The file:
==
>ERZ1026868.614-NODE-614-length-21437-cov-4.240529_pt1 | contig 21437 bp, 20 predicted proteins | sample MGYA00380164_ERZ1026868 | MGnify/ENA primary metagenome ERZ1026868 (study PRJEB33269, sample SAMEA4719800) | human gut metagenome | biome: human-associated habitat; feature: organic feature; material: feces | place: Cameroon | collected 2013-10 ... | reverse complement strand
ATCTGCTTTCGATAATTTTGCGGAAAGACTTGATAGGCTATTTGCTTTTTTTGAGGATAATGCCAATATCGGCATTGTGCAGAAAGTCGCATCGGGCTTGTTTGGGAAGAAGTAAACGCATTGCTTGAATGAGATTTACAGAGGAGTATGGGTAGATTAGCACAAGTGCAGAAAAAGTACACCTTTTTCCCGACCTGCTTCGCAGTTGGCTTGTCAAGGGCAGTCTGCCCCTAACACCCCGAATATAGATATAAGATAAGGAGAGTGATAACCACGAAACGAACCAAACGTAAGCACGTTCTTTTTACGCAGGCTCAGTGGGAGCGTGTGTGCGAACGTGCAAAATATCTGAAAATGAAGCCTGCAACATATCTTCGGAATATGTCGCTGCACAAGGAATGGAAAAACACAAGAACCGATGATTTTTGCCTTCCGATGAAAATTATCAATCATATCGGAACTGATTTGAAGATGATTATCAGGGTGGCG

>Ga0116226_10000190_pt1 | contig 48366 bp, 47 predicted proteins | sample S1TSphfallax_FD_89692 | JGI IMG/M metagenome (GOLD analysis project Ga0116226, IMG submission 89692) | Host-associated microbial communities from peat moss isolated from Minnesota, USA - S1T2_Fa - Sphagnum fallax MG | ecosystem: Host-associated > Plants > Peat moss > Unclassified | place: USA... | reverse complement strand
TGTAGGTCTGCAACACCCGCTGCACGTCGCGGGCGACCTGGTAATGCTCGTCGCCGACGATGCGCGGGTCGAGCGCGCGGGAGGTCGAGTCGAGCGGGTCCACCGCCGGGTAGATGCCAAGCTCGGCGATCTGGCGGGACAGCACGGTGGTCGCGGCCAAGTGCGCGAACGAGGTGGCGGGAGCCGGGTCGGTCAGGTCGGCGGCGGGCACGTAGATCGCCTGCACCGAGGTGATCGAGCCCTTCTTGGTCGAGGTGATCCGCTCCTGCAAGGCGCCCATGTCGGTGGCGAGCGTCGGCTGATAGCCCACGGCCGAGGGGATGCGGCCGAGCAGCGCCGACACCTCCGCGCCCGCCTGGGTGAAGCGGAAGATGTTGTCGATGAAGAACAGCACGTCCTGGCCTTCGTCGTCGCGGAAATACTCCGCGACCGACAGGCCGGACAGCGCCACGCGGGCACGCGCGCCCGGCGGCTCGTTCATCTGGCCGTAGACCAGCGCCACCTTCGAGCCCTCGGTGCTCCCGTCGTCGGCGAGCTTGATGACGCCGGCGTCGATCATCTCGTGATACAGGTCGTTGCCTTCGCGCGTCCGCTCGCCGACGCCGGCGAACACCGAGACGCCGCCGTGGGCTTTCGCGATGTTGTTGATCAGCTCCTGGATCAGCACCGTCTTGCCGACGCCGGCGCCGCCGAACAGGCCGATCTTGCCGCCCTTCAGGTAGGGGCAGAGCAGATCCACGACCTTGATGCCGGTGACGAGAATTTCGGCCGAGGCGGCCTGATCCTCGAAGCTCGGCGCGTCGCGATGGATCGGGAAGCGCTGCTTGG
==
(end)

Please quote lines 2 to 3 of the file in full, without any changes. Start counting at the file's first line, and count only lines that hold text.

ATCTGCTTTCGATAATTTTGCGGAAAGACTTGATAGGCTATTTGCTTTTTTTGAGGATAATGCCAATATCGGCATTGTGCAGAAAGTCGCATCGGGCTTGTTTGGGAAGAAGTAAACGCATTGCTTGAATGAGATTTACAGAGGAGTATGGGTAGATTAGCACAAGTGCAGAAAAAGTACACCTTTTTCCCGACCTGCTTCGCAGTTGGCTTGTCAAGGGCAGTCTGCCCCTAACACCCCGAATATAGATATAAGATAAGGAGAGTGATAACCACGAAACGAACCAAACGTAAGCACGTTCTTTTTACGCAGGCTCAGTGGGAGCGTGTGTGCGAACGTGCAAAATATCTGAAAATGAAGCCTGCAACATATCTTCGGAATATGTCGCTGCACAAGGAATGGAAAAACACAAGAACCGATGATTTTTGCCTTCCGATGAAAATTATCAATCATATCGGAACTGATTTGAAGATGATTATCAGGGTGGCG

>Ga0116226_10000190_pt1 | contig 48366 bp, 47 predicted proteins | sample S1TSphfallax_FD_89692 | JGI IMG/M metagenome (GOLD analysis project Ga0116226, IMG submission 89692) | Host-associated microbial communities from peat moss isolated from Minnesota, USA - S1T2_Fa - Sphagnum fallax MG | ecosystem: Host-associated > Plants > Peat moss > Unclassified | place: USA... | reverse complement strand